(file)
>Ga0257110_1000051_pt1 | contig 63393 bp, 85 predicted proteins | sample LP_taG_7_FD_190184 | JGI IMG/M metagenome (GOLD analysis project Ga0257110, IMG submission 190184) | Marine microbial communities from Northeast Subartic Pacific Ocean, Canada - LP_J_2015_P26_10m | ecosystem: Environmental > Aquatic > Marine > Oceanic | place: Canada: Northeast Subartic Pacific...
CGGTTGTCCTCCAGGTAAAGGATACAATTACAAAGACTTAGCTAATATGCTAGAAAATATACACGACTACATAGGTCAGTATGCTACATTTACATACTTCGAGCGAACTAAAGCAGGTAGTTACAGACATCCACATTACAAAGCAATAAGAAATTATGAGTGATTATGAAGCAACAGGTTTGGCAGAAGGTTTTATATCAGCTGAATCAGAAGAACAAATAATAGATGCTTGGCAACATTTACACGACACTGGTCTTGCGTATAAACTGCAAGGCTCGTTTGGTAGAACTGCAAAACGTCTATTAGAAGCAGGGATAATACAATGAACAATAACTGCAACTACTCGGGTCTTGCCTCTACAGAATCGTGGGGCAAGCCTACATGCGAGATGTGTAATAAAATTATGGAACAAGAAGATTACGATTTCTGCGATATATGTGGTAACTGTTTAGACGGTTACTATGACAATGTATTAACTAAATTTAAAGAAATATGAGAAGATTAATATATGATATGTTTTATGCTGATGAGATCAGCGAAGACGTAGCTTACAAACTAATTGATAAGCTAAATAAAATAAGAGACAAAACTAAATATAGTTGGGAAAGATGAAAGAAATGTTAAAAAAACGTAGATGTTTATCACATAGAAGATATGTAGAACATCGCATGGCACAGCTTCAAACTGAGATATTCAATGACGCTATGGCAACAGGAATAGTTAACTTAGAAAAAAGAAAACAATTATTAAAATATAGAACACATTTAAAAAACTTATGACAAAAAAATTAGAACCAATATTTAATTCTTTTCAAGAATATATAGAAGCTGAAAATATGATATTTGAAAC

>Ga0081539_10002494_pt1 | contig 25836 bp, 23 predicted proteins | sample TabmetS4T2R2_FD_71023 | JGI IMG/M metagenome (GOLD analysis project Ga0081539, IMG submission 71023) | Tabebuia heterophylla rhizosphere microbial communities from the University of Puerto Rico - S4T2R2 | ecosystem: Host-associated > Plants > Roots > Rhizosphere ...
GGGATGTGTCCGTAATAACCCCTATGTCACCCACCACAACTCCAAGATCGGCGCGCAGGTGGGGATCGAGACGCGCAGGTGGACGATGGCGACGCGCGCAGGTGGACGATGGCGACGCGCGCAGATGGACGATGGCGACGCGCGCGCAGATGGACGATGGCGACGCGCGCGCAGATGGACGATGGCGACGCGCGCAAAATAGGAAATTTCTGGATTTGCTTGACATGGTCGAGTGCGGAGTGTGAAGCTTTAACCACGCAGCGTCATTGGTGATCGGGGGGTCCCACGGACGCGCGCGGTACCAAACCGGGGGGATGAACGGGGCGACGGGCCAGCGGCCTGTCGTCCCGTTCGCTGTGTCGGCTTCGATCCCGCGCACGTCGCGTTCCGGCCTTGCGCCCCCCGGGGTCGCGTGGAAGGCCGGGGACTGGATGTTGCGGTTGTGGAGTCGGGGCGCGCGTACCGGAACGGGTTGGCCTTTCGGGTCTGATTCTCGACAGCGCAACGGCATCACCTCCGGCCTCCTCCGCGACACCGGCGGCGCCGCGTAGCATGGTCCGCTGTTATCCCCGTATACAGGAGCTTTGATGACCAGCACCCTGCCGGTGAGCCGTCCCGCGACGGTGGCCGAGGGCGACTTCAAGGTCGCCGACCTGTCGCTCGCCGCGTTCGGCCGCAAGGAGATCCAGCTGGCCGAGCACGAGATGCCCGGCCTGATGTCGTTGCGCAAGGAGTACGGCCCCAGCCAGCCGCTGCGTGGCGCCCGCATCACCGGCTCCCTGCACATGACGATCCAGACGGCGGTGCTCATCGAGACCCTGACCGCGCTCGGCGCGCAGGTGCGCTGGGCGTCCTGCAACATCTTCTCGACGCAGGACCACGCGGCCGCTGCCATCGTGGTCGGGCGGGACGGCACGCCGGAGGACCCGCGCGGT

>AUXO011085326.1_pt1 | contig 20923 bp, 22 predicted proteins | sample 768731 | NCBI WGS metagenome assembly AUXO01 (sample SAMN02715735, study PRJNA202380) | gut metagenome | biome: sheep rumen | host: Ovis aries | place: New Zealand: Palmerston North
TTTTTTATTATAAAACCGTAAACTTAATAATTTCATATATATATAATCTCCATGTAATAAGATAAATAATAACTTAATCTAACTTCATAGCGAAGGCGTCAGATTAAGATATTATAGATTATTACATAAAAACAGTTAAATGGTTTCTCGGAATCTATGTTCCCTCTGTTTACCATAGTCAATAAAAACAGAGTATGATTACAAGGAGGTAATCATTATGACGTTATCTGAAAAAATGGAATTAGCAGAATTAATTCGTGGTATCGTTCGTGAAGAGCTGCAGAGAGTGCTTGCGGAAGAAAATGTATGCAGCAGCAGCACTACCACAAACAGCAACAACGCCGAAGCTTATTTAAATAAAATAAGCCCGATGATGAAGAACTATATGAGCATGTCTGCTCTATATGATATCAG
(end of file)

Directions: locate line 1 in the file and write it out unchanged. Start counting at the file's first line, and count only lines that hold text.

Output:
>Ga0257110_1000051_pt1 | contig 63393 bp, 85 predicted proteins | sample LP_taG_7_FD_190184 | JGI IMG/M metagenome (GOLD analysis project Ga0257110, IMG submission 190184) | Marine microbial communities from Northeast Subartic Pacific Ocean, Canada - LP_J_2015_P26_10m | ecosystem: Environmental > Aquatic > Marine > Oceanic | place: Canada: Northeast Subartic Pacific...